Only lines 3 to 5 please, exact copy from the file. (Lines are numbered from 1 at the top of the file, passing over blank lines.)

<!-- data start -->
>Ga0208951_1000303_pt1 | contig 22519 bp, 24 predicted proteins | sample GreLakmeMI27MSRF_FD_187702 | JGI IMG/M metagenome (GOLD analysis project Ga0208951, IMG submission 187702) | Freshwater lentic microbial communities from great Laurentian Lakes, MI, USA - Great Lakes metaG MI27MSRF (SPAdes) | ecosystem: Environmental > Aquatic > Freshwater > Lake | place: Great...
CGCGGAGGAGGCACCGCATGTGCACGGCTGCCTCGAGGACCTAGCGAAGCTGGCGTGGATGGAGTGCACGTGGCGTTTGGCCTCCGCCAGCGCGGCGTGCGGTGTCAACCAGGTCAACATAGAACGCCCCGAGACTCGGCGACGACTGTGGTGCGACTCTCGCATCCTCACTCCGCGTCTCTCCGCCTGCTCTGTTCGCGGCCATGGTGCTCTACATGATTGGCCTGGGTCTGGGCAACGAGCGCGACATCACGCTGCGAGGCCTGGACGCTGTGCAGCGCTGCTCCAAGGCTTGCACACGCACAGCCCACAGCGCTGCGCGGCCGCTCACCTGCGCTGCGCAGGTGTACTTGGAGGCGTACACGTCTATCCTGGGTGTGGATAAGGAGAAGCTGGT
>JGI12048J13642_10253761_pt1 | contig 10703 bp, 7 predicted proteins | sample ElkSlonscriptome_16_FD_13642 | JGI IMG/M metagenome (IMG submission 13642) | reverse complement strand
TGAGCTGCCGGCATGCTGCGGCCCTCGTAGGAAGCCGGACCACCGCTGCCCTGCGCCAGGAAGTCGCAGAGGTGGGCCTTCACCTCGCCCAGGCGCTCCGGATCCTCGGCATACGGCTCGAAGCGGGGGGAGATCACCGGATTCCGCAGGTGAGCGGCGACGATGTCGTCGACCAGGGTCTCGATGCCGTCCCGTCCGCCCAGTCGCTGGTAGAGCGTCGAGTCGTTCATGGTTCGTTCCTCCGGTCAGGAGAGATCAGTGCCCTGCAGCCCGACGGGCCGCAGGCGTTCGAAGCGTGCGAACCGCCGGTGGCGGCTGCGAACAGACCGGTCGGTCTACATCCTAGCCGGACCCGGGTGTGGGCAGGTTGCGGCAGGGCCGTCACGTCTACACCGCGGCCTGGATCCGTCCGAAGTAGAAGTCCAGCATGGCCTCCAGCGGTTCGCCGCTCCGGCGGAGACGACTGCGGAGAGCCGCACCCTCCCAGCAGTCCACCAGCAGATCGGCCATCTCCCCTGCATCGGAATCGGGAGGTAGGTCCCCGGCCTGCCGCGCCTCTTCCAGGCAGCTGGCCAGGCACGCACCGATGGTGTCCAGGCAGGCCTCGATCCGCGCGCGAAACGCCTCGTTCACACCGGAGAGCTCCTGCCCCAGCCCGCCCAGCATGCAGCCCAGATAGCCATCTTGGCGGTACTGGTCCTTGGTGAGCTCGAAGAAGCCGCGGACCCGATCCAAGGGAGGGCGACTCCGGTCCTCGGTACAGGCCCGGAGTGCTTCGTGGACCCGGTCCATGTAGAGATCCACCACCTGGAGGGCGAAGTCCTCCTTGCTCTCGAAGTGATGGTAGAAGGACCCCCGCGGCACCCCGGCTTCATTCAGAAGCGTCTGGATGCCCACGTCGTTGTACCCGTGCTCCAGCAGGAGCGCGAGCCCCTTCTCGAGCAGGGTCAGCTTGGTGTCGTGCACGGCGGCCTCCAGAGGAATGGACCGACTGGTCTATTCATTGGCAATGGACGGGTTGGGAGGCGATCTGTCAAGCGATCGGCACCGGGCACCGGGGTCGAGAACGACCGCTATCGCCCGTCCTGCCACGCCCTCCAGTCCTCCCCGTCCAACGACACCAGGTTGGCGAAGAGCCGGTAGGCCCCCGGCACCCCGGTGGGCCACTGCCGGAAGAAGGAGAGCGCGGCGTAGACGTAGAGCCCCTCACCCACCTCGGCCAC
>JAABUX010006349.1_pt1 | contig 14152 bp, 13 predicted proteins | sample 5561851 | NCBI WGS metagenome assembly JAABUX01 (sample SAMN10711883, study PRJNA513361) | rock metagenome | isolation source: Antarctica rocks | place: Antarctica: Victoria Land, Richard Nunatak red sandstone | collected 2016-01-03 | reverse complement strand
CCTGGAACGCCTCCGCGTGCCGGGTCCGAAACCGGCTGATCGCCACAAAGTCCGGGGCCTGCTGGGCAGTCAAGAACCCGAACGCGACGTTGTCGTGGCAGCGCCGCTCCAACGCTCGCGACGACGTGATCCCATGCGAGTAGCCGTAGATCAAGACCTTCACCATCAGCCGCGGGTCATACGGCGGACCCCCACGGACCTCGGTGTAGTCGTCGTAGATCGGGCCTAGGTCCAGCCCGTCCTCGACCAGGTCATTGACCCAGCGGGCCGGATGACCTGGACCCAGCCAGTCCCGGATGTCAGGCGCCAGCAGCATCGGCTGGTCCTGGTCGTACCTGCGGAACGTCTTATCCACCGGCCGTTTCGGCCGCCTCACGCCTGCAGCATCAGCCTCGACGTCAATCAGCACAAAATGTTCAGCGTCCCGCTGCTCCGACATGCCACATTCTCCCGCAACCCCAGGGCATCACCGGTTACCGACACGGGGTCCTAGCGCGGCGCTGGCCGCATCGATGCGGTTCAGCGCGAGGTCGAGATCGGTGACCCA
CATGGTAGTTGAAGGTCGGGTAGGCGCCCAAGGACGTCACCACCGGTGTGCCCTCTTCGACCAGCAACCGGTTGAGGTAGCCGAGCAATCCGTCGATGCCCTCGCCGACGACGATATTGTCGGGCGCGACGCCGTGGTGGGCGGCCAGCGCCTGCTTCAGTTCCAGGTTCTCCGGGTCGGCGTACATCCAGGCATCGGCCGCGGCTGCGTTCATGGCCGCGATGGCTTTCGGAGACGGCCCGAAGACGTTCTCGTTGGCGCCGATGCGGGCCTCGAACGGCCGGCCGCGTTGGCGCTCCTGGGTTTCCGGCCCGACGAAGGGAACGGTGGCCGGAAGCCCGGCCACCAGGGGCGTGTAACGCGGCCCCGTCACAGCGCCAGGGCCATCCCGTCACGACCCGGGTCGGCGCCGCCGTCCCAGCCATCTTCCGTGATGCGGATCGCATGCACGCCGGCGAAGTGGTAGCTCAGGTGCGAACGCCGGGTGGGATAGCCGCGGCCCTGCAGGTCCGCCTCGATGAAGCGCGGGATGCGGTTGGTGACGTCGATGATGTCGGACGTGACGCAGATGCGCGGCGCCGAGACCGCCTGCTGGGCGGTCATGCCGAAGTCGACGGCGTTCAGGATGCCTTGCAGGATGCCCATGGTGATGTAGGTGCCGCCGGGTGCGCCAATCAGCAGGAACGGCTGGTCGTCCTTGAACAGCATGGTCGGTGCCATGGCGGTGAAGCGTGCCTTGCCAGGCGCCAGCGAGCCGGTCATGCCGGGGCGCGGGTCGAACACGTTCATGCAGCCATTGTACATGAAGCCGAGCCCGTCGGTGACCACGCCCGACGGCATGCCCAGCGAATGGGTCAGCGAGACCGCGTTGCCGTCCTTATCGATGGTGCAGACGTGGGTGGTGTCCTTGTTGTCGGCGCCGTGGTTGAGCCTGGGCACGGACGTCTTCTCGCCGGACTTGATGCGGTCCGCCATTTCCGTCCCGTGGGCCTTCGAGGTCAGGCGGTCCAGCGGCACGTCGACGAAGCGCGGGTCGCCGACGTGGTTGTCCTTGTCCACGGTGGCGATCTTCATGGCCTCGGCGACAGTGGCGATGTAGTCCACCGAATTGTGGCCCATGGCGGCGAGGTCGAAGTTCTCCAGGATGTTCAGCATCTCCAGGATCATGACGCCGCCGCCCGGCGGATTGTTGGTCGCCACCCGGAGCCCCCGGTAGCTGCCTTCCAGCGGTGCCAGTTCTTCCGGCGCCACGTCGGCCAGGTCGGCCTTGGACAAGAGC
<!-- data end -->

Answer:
>JGI12048J13642_10253761_pt1 | contig 10703 bp, 7 predicted proteins | sample ElkSlonscriptome_16_FD_13642 | JGI IMG/M metagenome (IMG submission 13642) | reverse complement strand
TGAGCTGCCGGCATGCTGCGGCCCTCGTAGGAAGCCGGACCACCGCTGCCCTGCGCCAGGAAGTCGCAGAGGTGGGCCTTCACCTCGCCCAGGCGCTCCGGATCCTCGGCATACGGCTCGAAGCGGGGGGAGATCACCGGATTCCGCAGGTGAGCGGCGACGATGTCGTCGACCAGGGTCTCGATGCCGTCCCGTCCGCCCAGTCGCTGGTAGAGCGTCGAGTCGTTCATGGTTCGTTCCTCCGGTCAGGAGAGATCAGTGCCCTGCAGCCCGACGGGCCGCAGGCGTTCGAAGCGTGCGAACCGCCGGTGGCGGCTGCGAACAGACCGGTCGGTCTACATCCTAGCCGGACCCGGGTGTGGGCAGGTTGCGGCAGGGCCGTCACGTCTACACCGCGGCCTGGATCCGTCCGAAGTAGAAGTCCAGCATGGCCTCCAGCGGTTCGCCGCTCCGGCGGAGACGACTGCGGAGAGCCGCACCCTCCCAGCAGTCCACCAGCAGATCGGCCATCTCCCCTGCATCGGAATCGGGAGGTAGGTCCCCGGCCTGCCGCGCCTCTTCCAGGCAGCTGGCCAGGCACGCACCGATGGTGTCCAGGCAGGCCTCGATCCGCGCGCGAAACGCCTCGTTCACACCGGAGAGCTCCTGCCCCAGCCCGCCCAGCATGCAGCCCAGATAGCCATCTTGGCGGTACTGGTCCTTGGTGAGCTCGAAGAAGCCGCGGACCCGATCCAAGGGAGGGCGACTCCGGTCCTCGGTACAGGCCCGGAGTGCTTCGTGGACCCGGTCCATGTAGAGATCCACCACCTGGAGGGCGAAGTCCTCCTTGCTCTCGAAGTGATGGTAGAAGGACCCCCGCGGCACCCCGGCTTCATTCAGAAGCGTCTGGATGCCCACGTCGTTGTACCCGTGCTCCAGCAGGAGCGCGAGCCCCTTCTCGAGCAGGGTCAGCTTGGTGTCGTGCACGGCGGCCTCCAGAGGAATGGACCGACTGGTCTATTCATTGGCAATGGACGGGTTGGGAGGCGATCTGTCAAGCGATCGGCACCGGGCACCGGGGTCGAGAACGACCGCTATCGCCCGTCCTGCCACGCCCTCCAGTCCTCCCCGTCCAACGACACCAGGTTGGCGAAGAGCCGGTAGGCCCCCGGCACCCCGGTGGGCCACTGCCGGAAGAAGGAGAGCGCGGCGTAGACGTAGAGCCCCTCACCCACCTCGGCCAC
>JAABUX010006349.1_pt1 | contig 14152 bp, 13 predicted proteins | sample 5561851 | NCBI WGS metagenome assembly JAABUX01 (sample SAMN10711883, study PRJNA513361) | rock metagenome | isolation source: Antarctica rocks | place: Antarctica: Victoria Land, Richard Nunatak red sandstone | collected 2016-01-03 | reverse complement strand